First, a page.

Please enable Java in your browser's "Options" (or "Preferance") menu to view this page Concordia's Thursday Report____________March 4, 1999

Students come to the fair -- the Admissions Fair

by Barbara Black

Admissions FairHundreds of prospective students converged on Concordia recently for a fair -- not for fun, but to determine their future.

Over three days -- Wednesday and Thursday of last week and the following Monday -- prospective students streamed into the atrium of the J.W. McConnell Building. Young people who had previously only heard about Concordia from their counsellors could get a glimpse of the University and talk directly to staff.

"We've held the Admissions Fair for four years now," explained Registrar Lynne Prendergast. "It helps us deal with the sheer volume of interested students, and gives us a chance to respond to them in a welcoming way."

There's a rhythm to the year for the staff of the Office of the Registrar. Work begins back in the fall, or even before, with visits to college fairs and faraway high schools. Concordia representatives go east to the Maritimes, west as far as B.C. and Alberta. They visit the U.S., especially New England, and spend a lot of time touring schools in Ontario, with its huge potential market. They travel throughout Quebec, spreading the good name of Concordia.

In fact, recruiting can be collaborative rather than competitive. As part of La Tournée, recruiters from all the Quebec universities get together to visit CEGEPs throughout the province.

"We are also using more multimedia lately," Prendergast said. "It is especially useful for smaller or more distant markets. Multimedia packages bring us into more markets than we would be able to reach with more traditional recruitment methods."

While out-of-province students pay a tuition differential, this added fee is not really a deterrent. "In fact, the out-of-province students at Concordia are paying the Canadian average."

Enrolment has remained stable at Concordia on the whole, at about 25,000, but "talk to different departments, and you'll get very different stories," she said. "Each Faculty has its own strategy."

The Faculty of Commerce and Administration is focused on recognition of its quality, in part because of its accreditation by the AACSB, a major standards-setting association of business schools.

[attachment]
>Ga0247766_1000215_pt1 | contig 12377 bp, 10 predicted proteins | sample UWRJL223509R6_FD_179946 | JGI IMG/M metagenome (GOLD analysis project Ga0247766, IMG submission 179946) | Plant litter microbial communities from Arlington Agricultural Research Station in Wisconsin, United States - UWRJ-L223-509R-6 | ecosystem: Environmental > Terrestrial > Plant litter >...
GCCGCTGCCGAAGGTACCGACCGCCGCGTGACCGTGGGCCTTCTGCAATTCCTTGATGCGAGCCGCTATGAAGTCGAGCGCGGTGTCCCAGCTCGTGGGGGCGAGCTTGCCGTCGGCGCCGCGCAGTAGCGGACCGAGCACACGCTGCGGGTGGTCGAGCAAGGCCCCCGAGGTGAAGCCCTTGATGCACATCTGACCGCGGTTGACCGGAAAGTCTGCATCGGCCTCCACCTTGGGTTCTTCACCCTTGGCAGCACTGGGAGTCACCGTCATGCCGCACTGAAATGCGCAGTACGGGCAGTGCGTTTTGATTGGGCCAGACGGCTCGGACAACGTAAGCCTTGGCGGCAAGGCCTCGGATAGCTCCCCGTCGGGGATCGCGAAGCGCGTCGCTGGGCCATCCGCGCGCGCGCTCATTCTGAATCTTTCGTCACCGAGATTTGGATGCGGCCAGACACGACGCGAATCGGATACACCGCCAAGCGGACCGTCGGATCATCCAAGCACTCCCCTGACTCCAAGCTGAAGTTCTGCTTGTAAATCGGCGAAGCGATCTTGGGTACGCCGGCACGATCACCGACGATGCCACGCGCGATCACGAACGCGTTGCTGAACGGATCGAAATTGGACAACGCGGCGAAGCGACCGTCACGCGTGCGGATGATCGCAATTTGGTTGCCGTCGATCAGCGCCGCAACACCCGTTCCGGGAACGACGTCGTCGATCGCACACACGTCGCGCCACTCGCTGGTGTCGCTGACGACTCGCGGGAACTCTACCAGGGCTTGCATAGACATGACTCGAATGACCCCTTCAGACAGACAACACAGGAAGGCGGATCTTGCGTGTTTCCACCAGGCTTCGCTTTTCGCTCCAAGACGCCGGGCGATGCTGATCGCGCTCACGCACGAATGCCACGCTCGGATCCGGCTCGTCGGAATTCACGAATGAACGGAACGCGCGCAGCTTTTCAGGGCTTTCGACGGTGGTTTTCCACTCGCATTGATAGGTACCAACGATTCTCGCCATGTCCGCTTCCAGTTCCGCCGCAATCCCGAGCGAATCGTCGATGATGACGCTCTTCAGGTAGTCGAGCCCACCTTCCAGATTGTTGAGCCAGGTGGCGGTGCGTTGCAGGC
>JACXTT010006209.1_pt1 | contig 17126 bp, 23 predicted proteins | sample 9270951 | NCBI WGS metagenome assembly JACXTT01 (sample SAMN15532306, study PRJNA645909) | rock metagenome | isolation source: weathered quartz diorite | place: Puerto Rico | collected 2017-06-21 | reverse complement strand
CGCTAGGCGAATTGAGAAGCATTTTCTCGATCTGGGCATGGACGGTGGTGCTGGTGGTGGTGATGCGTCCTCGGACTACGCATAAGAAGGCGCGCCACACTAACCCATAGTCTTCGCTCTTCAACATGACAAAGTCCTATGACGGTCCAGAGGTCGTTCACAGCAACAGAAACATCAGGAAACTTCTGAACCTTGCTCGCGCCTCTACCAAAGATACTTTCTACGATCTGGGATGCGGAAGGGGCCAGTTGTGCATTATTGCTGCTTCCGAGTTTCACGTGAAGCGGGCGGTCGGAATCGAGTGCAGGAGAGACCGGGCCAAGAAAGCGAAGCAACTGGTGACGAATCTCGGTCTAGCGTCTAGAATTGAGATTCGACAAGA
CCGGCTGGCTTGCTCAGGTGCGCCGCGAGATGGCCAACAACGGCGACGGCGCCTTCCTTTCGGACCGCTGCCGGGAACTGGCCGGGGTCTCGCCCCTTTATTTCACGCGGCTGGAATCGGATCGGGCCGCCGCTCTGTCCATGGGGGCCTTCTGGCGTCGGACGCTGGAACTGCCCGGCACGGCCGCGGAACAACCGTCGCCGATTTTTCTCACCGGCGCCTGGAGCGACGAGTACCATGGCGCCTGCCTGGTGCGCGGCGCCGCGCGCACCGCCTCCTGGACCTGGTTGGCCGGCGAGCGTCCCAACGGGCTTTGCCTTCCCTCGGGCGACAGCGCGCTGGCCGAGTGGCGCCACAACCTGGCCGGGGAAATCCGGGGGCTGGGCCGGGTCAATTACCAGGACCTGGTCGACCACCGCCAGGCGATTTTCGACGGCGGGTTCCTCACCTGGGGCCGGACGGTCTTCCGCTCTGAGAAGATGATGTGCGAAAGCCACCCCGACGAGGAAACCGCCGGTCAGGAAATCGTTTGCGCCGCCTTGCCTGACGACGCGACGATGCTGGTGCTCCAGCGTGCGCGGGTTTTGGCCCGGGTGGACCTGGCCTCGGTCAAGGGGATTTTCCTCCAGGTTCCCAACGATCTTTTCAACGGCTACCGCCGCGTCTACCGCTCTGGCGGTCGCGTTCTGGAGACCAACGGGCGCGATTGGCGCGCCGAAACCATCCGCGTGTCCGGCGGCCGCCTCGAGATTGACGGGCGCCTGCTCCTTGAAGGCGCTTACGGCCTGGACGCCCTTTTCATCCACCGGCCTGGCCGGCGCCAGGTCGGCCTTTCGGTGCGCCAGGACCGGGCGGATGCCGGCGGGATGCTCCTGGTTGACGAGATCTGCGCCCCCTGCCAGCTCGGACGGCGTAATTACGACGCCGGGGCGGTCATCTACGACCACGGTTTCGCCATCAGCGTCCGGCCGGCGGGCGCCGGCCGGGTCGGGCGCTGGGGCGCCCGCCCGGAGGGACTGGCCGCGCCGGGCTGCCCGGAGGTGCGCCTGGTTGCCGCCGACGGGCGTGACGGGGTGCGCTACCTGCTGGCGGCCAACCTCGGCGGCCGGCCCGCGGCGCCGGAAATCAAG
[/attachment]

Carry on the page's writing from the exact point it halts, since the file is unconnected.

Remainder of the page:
While Commerce's enrolment dipped early in the decade, the Faculty has since been enjoying successive increases, even despite raising the bar for admission. This year, the CRC score (measure of a student's performance at CEGEP) for admission to Commerce is the highest in the province for students entering from CEGEP.

The Faculty of Engineering and Computer Science is actively looking for creative ways to respond to changing needs of industry, and those needs are acute. TechnoVision, a non-profit organization backed by Montreal-area municipalities and corporations, announced last month that while high-tech jobs are multiplying by 20 per cent a year, universities are graduating suitable applicants at the annual rate of only 3 per cent.

As the Faculties fine-tune their approaches, the Office of the Registrar handles the big picture. "The role we play best is general recruitment," Prendergast said. This means persuading young people who may be intimidated by the very idea of university that it's a wonderful place where they will discover the best in themselves."

"We try to find out their career interests. They may be very focused, or not," she said. "Students don't always understand concepts like complementary disciplines. It's rare that a student will think of combining theatre and business, for instance, which could lead to a wonderful career. We can raise these unusual combinations to wake them up to what's possible."


Registrar Lynne Prendergast, Assistant Registrar Pete Regimbald, whose portfolio includes Recruitment and Publications, and Assunta Fargnoli, Admissions Coordinator, who organized the Admissions Fair.

Copyright 1999 Concordia's Thursday Report.